And although I'm still far from perfect, I have developed a skill in guiding dialogue, asking critical clarifying questions and holding up a mirror to those participating in the conversation. I joke that I'm good at messing things up equally for both parties. HA! Over time I've begun to bring others who are neutrals and together we try to mediate a dialogue that would bring people to understand each others' perspectives more clearly than when they started and to hopefully arrive at some positive action points that both parties can live with. It's not about who is right or wrong, what version of history you personally believe. It's about affording someone else the dignity to listen to them as they share their perspective. Sometimes the road to progress seems like I'm scratching concrete with a plastic spoon (but it's still progress!) and other times it is so rewarding as we break through an impasse.
Now that I've been given a "microphone," I'm trying to introduce people to some very different perspectives about land use and hopefully they will want another bite. It's not that I'm a master chef or the one with the recipe cards...but I know where the good food is I can refer people to some good resources. On Wednesday this week I addressed a Rotary Club that meets in a community that is in close proximity to Bdote (the confluence of the Mississippi and Minnesota Rivers) that the Dakota consider sacred. I am speaking to a university class on Thursday about some of the lessons I've gleaned from this human rights work and another Rotary club next week.
To me, sacred sites issues are "right-to-pray" issues. Not only is it "worth the time" but it's also very critical that the majority listen to people who have views that differ from the majority. More people believing in something doesn't mean that they are right. More people with political or economic power believing in something doesn't mean they are right. And the people who talk the loudest don't always have the right answer either. This goes back to Kindergarten playground rules: "Just because you can doesn't mean you should."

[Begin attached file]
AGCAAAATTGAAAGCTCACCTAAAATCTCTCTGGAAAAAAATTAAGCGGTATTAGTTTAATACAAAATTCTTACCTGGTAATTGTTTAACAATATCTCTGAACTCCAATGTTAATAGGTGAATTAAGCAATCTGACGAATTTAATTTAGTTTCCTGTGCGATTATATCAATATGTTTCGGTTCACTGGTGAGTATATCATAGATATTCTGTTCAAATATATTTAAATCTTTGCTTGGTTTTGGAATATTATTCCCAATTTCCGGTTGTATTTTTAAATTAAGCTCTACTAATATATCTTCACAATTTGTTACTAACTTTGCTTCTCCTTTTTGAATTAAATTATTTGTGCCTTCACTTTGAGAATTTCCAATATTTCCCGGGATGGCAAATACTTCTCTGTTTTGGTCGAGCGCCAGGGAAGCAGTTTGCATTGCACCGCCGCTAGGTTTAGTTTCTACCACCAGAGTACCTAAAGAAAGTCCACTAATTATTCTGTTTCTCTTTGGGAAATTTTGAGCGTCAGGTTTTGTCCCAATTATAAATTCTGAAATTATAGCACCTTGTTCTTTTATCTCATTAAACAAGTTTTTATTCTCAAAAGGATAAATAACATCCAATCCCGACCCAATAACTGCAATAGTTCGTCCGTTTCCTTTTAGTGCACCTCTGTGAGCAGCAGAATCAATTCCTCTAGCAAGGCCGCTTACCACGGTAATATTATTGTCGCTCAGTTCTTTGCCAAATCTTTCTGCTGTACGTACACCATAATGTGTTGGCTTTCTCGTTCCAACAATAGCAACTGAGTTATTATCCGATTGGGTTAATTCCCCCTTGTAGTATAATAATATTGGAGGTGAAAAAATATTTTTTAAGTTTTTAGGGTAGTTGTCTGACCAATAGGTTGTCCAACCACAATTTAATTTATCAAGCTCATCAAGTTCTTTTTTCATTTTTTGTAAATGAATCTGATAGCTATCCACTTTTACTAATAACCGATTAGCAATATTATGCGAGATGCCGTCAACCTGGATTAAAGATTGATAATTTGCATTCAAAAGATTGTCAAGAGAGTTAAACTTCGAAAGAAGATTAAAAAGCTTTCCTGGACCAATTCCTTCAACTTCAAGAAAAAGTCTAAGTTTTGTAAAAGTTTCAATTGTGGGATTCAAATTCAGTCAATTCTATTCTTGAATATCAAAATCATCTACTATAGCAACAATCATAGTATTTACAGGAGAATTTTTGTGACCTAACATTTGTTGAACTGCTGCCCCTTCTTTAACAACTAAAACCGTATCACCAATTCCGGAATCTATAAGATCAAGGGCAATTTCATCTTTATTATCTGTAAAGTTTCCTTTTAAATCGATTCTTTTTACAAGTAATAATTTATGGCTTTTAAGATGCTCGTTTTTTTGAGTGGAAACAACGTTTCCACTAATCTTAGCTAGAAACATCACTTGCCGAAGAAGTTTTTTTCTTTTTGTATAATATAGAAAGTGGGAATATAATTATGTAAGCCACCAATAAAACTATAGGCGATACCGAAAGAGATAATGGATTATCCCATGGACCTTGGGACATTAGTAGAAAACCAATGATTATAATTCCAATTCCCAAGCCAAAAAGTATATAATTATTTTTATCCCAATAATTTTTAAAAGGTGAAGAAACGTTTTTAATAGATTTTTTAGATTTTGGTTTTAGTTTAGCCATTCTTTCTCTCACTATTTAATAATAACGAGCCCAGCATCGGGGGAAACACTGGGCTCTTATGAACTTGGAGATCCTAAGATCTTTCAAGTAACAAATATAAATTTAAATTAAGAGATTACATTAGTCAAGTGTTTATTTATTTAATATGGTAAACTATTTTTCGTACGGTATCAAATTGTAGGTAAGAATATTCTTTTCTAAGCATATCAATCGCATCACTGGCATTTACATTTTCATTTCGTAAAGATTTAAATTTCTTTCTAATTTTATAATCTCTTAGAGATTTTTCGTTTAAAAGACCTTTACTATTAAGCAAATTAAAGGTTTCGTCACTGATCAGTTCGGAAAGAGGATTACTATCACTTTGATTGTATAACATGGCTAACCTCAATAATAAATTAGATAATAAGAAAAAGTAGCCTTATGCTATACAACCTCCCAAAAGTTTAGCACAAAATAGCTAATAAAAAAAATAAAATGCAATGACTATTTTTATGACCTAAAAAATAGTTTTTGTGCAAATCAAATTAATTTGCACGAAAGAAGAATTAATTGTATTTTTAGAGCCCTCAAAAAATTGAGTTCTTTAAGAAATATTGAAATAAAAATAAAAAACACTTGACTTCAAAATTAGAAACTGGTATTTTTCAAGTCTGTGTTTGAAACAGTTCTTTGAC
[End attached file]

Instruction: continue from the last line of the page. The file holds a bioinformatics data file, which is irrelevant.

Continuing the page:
Because of my background in medicine, I often find myself in prevention mode and default to thinking about the future and what we should do NOW to get the desired results in the future. Much like the Winter of 1862, when there were plenty of signs and symptoms that many members of the Dakota community were "at their emotional tipping point long before things turned violent, we see many similar symptoms. Looking back at the letters from Minnesota to President Abraham Lincoln, there were plenty of warnings that things would probably turn violent if the government did not take a new direction and listen to the concerns of those who had no food and had their human rights taken away. And I'm not trying to scare people that there will be an uprising in 2012! You completely missed the point if that's what you're reading. Rather, I believe that the WORLD is at a tipping point. There are plenty of signs and symptoms that our young people are displaying around the globe that indicate that they are at a tipping point and we should pay attention.
Here in Minnesota we see some different symptoms that maybe you won't see where you live because they are specific to our area. But they follow some trends. What happens when people don't have hope? What happens when you don't have food and the prospect of a job is pretty bleak? What happens when people want to pray and for whatever reason are denied? What happens when people do not feel like anyone is listening and their most important values are being ignored? What happens when the economy and other social issues simply light a fire under the issue? What happens if it seems that no one is listening to your concerns? What happens if you are told that your values don't matter to the majority? At what point do things tip to the wrong direction and a course of events is set in motion that could lead to further conflict and even violence?
I can't fix everything...and thankfully it's not my job. But I recognize that when times are hard, that's when people return to the values that they once held precious or what was taught. When they return to God and seek His face in their traditional way, then they can find hope and peace and strength to sustain them through the challenge. But conversely, if you don't have the access to your sacred sites or if you can't practice your faith/cultural traditions, suddenly things tip to the negative. People have simply had enough and they break. I believe that prayer is a human right and that that we all should be protecting this right for each other. That doesn't mean I have the solution for how to make it all work when people want to recreate on government owned parkland that also is considered someone's sacred site...but hopefully we can meet to talk about it.